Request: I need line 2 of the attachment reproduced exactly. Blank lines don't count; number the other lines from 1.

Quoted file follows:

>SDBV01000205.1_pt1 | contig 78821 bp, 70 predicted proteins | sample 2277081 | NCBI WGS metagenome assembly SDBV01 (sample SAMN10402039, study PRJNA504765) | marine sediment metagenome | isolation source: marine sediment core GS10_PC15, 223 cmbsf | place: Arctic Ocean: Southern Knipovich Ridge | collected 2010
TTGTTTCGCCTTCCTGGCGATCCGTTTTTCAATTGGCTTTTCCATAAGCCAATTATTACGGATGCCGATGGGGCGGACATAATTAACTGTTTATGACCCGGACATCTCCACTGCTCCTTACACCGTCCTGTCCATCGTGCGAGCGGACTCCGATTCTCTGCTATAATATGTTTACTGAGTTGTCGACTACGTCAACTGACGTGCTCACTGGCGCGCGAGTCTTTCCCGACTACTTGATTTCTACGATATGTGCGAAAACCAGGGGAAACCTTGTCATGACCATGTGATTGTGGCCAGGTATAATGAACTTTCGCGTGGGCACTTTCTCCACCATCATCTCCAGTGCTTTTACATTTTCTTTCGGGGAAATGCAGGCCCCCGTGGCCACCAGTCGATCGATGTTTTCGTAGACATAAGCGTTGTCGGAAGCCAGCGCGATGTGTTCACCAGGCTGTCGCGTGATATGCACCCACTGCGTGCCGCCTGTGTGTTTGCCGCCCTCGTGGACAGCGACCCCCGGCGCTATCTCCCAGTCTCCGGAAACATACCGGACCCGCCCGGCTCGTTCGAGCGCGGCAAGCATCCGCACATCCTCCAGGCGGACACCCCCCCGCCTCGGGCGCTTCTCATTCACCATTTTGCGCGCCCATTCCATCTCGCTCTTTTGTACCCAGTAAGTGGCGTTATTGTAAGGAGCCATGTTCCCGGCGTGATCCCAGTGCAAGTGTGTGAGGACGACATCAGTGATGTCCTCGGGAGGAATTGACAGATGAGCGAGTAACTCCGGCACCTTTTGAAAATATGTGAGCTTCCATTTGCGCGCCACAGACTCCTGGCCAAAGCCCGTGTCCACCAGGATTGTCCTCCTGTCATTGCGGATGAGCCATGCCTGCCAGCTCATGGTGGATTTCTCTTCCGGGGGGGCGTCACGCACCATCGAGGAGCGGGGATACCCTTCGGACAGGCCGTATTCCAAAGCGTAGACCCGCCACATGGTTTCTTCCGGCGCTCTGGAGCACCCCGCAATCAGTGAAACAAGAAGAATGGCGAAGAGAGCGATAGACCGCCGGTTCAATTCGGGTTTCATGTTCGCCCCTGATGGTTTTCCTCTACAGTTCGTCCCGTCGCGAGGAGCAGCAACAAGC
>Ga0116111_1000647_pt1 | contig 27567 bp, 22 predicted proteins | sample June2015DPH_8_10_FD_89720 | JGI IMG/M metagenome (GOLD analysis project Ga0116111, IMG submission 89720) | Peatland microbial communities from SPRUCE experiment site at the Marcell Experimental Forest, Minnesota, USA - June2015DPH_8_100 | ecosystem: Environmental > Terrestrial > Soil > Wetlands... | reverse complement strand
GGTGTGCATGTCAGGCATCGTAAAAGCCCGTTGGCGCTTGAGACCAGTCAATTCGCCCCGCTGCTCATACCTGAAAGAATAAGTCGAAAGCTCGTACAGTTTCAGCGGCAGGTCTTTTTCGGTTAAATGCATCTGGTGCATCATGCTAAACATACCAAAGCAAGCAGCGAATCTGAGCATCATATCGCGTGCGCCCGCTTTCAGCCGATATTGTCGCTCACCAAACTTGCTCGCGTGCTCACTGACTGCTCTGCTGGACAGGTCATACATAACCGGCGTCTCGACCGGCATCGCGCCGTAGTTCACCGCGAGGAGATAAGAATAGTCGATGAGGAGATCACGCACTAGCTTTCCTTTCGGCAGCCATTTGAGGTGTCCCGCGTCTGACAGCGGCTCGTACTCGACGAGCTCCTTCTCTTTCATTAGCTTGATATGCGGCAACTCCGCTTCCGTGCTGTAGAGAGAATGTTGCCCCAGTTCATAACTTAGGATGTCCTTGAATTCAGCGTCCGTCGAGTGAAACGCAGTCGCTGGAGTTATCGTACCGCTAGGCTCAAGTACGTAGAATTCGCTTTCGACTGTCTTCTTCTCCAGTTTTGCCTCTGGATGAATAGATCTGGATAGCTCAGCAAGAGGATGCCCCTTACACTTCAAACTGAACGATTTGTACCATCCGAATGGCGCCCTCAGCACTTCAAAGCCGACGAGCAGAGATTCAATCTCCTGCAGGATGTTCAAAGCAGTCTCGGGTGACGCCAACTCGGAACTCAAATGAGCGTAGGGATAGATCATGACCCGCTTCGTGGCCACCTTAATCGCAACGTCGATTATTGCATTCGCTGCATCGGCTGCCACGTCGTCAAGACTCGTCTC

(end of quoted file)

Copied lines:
TTGTTTCGCCTTCCTGGCGATCCGTTTTTCAATTGGCTTTTCCATAAGCCAATTATTACGGATGCCGATGGGGCGGACATAATTAACTGTTTATGACCCGGACATCTCCACTGCTCCTTACACCGTCCTGTCCATCGTGCGAGCGGACTCCGATTCTCTGCTATAATATGTTTACTGAGTTGTCGACTACGTCAACTGACGTGCTCACTGGCGCGCGAGTCTTTCCCGACTACTTGATTTCTACGATATGTGCGAAAACCAGGGGAAACCTTGTCATGACCATGTGATTGTGGCCAGGTATAATGAACTTTCGCGTGGGCACTTTCTCCACCATCATCTCCAGTGCTTTTACATTTTCTTTCGGGGAAATGCAGGCCCCCGTGGCCACCAGTCGATCGATGTTTTCGTAGACATAAGCGTTGTCGGAAGCCAGCGCGATGTGTTCACCAGGCTGTCGCGTGATATGCACCCACTGCGTGCCGCCTGTGTGTTTGCCGCCCTCGTGGACAGCGACCCCCGGCGCTATCTCCCAGTCTCCGGAAACATACCGGACCCGCCCGGCTCGTTCGAGCGCGGCAAGCATCCGCACATCCTCCAGGCGGACACCCCCCCGCCTCGGGCGCTTCTCATTCACCATTTTGCGCGCCCATTCCATCTCGCTCTTTTGTACCCAGTAAGTGGCGTTATTGTAAGGAGCCATGTTCCCGGCGTGATCCCAGTGCAAGTGTGTGAGGACGACATCAGTGATGTCCTCGGGAGGAATTGACAGATGAGCGAGTAACTCCGGCACCTTTTGAAAATATGTGAGCTTCCATTTGCGCGCCACAGACTCCTGGCCAAAGCCCGTGTCCACCAGGATTGTCCTCCTGTCATTGCGGATGAGCCATGCCTGCCAGCTCATGGTGGATTTCTCTTCCGGGGGGGCGTCACGCACCATCGAGGAGCGGGGATACCCTTCGGACAGGCCGTATTCCAAAGCGTAGACCCGCCACATGGTTTCTTCCGGCGCTCTGGAGCACCCCGCAATCAGTGAAACAAGAAGAATGGCGAAGAGAGCGATAGACCGCCGGTTCAATTCGGGTTTCATGTTCGCCCCTGATGGTTTTCCTCTACAGTTCGTCCCGTCGCGAGGAGCAGCAACAAGC